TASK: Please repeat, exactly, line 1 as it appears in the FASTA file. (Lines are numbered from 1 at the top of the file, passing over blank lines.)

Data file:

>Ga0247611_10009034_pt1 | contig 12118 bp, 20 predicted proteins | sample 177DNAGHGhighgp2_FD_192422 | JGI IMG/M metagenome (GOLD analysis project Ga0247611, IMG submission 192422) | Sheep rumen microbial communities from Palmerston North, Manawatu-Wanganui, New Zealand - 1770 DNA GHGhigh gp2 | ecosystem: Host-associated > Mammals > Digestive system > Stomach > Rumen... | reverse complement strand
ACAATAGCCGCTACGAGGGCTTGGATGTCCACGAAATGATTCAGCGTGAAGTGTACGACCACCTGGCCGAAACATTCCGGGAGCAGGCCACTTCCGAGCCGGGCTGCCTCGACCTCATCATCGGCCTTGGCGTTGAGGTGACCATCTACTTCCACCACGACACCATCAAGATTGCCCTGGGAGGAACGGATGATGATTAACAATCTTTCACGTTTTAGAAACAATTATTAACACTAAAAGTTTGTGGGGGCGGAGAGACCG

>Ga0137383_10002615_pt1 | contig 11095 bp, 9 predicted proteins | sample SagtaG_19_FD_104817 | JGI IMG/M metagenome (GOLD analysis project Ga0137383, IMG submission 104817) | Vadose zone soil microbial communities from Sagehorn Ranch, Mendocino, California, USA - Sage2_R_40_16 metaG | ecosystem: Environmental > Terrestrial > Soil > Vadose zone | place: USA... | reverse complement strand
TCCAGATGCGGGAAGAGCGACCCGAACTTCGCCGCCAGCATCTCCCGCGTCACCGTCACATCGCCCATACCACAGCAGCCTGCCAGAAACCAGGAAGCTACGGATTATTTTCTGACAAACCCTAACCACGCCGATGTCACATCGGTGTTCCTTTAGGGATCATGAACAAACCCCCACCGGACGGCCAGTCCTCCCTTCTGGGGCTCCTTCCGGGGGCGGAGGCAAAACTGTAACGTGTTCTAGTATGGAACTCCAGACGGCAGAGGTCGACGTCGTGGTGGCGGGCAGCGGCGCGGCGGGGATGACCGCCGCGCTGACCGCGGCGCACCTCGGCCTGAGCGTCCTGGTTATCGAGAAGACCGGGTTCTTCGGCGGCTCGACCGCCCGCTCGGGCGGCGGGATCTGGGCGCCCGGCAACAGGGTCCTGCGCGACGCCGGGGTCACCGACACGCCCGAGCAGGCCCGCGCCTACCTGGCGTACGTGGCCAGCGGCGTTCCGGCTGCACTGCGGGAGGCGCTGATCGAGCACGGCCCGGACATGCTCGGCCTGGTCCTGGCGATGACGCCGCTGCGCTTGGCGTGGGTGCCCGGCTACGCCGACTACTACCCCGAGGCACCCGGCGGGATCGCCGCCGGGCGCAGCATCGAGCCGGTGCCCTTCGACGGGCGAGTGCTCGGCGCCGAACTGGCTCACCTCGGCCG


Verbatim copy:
>Ga0247611_10009034_pt1 | contig 12118 bp, 20 predicted proteins | sample 177DNAGHGhighgp2_FD_192422 | JGI IMG/M metagenome (GOLD analysis project Ga0247611, IMG submission 192422) | Sheep rumen microbial communities from Palmerston North, Manawatu-Wanganui, New Zealand - 1770 DNA GHGhigh gp2 | ecosystem: Host-associated > Mammals > Digestive system > Stomach > Rumen... | reverse complement strand